Guest columnist this week: Alissa Freeman - Senior Program Specialist and Director of the pollinator-friendly NMSU Learning Garden at the NMSU Agricultural Science Center at Los Lunas.
Question: I recently attended a native plant seed-saving workshop and collected a few different native plant species. How do I grow these seeds?
Emilio B., Belen, NM
Answer: Not only are native plants a beautiful addition to any landscape but they also require less water, are adapted to our climate, and are a vital resource for native bees and other pollinators. Many native plants are available commercially, but it can be a fun and rewarding experience to try growing native plants at home. The first step is collecting seeds—go on hikes, walk around the bosque, and find your favorite areas that have plants of interest. When collecting seeds, make sure they are dry and ready to harvest and only collect a small percentage of available seed to keep the plant population healthy. Following seed collection, clean the seeds by peeling away excess plant material. Be sure to dry seeds out before storing in a cool, dry location to prevent molding.
Many native perennial seeds undergo a period of dormancy to prevent them from growing prematurely when conditions are not ideal. This requires different seed treatments to help break the dormancy period and germinate them successfully. A great resource to find out what treatment your seeds may require is https://www.wildflower.org/plants/.
Use this plant database to find your species of interest, and scroll through the page to find the “Propagation” section with general information on what treatment might be needed in order to get seeds to germinate. The two main treatment methods are stratification and scarification.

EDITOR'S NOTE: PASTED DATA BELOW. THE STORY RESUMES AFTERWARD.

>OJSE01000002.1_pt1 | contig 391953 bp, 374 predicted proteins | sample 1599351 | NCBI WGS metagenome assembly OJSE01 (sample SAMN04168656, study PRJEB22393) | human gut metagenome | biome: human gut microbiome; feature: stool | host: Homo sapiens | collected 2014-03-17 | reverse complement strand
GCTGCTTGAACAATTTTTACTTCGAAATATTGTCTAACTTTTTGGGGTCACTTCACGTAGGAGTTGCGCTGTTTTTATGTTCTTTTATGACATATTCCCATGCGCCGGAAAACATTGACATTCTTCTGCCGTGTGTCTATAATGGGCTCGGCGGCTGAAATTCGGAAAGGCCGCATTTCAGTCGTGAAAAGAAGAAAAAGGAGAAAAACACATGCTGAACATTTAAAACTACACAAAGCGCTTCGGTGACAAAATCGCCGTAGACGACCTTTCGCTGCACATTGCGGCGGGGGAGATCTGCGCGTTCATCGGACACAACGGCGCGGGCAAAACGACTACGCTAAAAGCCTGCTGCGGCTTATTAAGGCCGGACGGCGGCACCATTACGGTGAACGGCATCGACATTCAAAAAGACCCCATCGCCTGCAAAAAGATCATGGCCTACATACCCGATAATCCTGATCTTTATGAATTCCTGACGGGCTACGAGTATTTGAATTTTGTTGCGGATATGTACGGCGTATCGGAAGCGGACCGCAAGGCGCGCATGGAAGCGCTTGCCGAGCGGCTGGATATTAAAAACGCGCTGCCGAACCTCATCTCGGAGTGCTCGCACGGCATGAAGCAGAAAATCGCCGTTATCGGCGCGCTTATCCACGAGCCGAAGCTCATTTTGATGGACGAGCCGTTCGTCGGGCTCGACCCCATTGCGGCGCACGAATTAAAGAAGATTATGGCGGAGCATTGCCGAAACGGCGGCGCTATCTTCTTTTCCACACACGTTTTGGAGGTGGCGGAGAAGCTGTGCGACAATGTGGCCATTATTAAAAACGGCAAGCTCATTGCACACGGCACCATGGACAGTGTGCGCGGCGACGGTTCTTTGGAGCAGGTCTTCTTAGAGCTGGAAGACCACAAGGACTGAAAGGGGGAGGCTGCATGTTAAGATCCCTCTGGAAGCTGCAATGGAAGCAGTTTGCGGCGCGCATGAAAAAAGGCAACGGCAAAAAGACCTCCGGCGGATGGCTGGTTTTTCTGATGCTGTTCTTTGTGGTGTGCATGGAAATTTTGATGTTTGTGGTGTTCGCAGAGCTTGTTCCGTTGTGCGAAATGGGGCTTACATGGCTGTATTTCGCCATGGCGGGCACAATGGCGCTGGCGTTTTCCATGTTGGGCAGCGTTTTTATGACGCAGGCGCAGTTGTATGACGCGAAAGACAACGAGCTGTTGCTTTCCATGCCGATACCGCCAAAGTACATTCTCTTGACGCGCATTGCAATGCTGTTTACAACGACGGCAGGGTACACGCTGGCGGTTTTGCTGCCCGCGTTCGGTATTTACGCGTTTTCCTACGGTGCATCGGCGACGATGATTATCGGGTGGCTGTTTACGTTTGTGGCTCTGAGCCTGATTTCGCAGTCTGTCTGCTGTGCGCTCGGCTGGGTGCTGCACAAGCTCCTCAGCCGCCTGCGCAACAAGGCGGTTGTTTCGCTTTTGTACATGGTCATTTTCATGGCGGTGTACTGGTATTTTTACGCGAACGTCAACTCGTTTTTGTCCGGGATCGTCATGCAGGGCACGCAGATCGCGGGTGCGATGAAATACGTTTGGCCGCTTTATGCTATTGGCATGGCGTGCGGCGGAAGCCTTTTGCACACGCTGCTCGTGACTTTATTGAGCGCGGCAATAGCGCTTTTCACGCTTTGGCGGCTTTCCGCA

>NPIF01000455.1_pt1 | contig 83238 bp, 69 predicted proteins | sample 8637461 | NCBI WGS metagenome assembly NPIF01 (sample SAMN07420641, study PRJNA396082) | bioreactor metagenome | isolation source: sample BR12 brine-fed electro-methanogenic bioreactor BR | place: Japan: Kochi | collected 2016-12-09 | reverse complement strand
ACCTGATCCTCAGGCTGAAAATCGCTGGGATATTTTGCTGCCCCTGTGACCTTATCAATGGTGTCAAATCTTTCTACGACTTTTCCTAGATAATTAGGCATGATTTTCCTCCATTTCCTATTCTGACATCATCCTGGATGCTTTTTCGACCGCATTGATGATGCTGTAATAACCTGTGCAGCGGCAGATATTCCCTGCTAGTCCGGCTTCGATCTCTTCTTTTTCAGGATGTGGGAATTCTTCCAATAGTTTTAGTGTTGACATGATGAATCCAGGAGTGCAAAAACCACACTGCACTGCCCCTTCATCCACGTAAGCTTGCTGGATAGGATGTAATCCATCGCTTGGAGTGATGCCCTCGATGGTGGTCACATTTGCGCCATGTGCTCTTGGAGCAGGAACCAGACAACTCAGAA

Stratification: Some seeds need to go through a cold moist stratification, which mimics the winter season. These seeds need to be in moist storage for long periods of time at temperatures below 40°F (but above freezing). This can be achieved by storing seeds in moistened sand or vermiculite in ziplock bags stored in the refrigerator. The amount of time these seeds need to be in cold moist stratification depends largely on the species, but is usually between 60 and 90 days. Additionally, some seeds require just cold dry stratification, which requires to be stored in temperatures below 40°F (but above freezing) with no moisture treatment. Other seeds may require warm moist stratification—seeds mixed in sterile soil, sealed in a plastic bag, and stored at 80°F for 60–90 days—or a combination of cold moist stratification and warm moist stratification.
Scarification: Seeds that need scarification have a hard seed coat (outer protective layer) that prevents water from reaching the embryo and triggering germination. For example, seeds in the legume family (Fabaceae) generally require scarification, or some type of damage to the seed coat, to germinate. This can be achieved in the home by (1) using sandpaper to damage the seed coat, (2) soaking seeds in hot water to soften the seed coat, or (3) sowing seeds outdoors in the fall and exposing them to winter conditions.
Information regarding different propagation techniques, including how to test seed when germination requirements are not known, can be found in the NMSU Extension Guide H-122, “Seed Propagation of Plants” (https://aces.nmsu.edu/pubs/_h/H112/welcome.html). Visit the blog this week for more in-depth links offering info on growing trees from seed and other plant propagation techniques.
For more gardening information, including decades of archived Southwest Yard & Garden columns, visit the NMSU Extension Horticulture page (http://desertblooms.nmsu.edu/), follow us on social media (@NMDesertBlooms), or contact your County Extension office (https://aces.nmsu.edu/county).
Guest author Alissa Freeman (Senior Program Specialist and Director of the pollinator-friendly NMSU Learning Garden) and regular author Dr. Marisa Thompson (NMSU Extension Horticulture Specialist) are both based at the NMSU Agricultural Science Center at Los Lunas.